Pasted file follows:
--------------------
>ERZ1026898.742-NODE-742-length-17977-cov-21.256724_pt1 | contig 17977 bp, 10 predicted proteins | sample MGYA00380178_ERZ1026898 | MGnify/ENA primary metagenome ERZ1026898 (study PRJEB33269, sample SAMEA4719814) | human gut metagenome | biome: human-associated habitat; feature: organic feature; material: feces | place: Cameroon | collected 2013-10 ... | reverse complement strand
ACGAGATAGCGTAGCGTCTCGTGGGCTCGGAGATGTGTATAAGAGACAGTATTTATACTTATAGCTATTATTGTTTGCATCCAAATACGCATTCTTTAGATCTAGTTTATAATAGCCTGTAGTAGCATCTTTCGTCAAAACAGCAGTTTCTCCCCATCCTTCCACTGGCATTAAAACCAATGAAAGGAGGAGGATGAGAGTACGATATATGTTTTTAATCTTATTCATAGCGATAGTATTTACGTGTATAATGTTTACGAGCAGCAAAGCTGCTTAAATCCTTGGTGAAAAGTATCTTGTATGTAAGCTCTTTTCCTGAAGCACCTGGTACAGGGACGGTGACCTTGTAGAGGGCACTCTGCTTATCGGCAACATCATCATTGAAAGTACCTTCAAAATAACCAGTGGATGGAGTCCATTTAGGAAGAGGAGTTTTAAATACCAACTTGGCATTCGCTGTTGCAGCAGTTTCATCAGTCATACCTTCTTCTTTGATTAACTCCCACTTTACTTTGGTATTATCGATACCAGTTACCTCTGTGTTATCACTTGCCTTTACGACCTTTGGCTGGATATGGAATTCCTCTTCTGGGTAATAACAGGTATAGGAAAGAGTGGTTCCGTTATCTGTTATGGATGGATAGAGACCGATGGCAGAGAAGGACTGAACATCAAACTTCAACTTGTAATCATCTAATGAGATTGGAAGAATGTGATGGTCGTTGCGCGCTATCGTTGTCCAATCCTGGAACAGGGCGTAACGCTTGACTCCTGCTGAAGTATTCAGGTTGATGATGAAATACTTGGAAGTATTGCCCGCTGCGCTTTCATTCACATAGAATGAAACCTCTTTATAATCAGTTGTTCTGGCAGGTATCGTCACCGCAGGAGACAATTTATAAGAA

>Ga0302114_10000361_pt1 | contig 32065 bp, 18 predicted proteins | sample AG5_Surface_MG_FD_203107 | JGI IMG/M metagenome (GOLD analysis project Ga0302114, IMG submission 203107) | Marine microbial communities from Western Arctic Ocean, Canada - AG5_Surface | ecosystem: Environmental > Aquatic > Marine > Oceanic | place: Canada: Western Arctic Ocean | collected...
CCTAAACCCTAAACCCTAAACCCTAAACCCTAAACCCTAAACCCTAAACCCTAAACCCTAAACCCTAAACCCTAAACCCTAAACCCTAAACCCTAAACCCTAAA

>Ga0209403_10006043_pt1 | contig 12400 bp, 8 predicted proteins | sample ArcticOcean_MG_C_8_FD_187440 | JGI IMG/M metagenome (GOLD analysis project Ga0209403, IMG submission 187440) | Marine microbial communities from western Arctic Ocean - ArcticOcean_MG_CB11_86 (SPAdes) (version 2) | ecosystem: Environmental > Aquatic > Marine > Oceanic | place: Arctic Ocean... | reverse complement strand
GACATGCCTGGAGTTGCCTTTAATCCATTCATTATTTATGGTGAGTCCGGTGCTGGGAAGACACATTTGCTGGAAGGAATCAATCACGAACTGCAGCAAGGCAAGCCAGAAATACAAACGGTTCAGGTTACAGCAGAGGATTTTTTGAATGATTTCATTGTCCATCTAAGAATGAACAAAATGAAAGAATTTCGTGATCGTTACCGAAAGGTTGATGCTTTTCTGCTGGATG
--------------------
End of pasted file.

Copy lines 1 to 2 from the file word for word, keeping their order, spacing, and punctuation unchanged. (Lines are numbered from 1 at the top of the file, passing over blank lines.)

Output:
>ERZ1026898.742-NODE-742-length-17977-cov-21.256724_pt1 | contig 17977 bp, 10 predicted proteins | sample MGYA00380178_ERZ1026898 | MGnify/ENA primary metagenome ERZ1026898 (study PRJEB33269, sample SAMEA4719814) | human gut metagenome | biome: human-associated habitat; feature: organic feature; material: feces | place: Cameroon | collected 2013-10 ... | reverse complement strand
ACGAGATAGCGTAGCGTCTCGTGGGCTCGGAGATGTGTATAAGAGACAGTATTTATACTTATAGCTATTATTGTTTGCATCCAAATACGCATTCTTTAGATCTAGTTTATAATAGCCTGTAGTAGCATCTTTCGTCAAAACAGCAGTTTCTCCCCATCCTTCCACTGGCATTAAAACCAATGAAAGGAGGAGGATGAGAGTACGATATATGTTTTTAATCTTATTCATAGCGATAGTATTTACGTGTATAATGTTTACGAGCAGCAAAGCTGCTTAAATCCTTGGTGAAAAGTATCTTGTATGTAAGCTCTTTTCCTGAAGCACCTGGTACAGGGACGGTGACCTTGTAGAGGGCACTCTGCTTATCGGCAACATCATCATTGAAAGTACCTTCAAAATAACCAGTGGATGGAGTCCATTTAGGAAGAGGAGTTTTAAATACCAACTTGGCATTCGCTGTTGCAGCAGTTTCATCAGTCATACCTTCTTCTTTGATTAACTCCCACTTTACTTTGGTATTATCGATACCAGTTACCTCTGTGTTATCACTTGCCTTTACGACCTTTGGCTGGATATGGAATTCCTCTTCTGGGTAATAACAGGTATAGGAAAGAGTGGTTCCGTTATCTGTTATGGATGGATAGAGACCGATGGCAGAGAAGGACTGAACATCAAACTTCAACTTGTAATCATCTAATGAGATTGGAAGAATGTGATGGTCGTTGCGCGCTATCGTTGTCCAATCCTGGAACAGGGCGTAACGCTTGACTCCTGCTGAAGTATTCAGGTTGATGATGAAATACTTGGAAGTATTGCCCGCTGCGCTTTCATTCACATAGAATGAAACCTCTTTATAATCAGTTGTTCTGGCAGGTATCGTCACCGCAGGAGACAATTTATAAGAA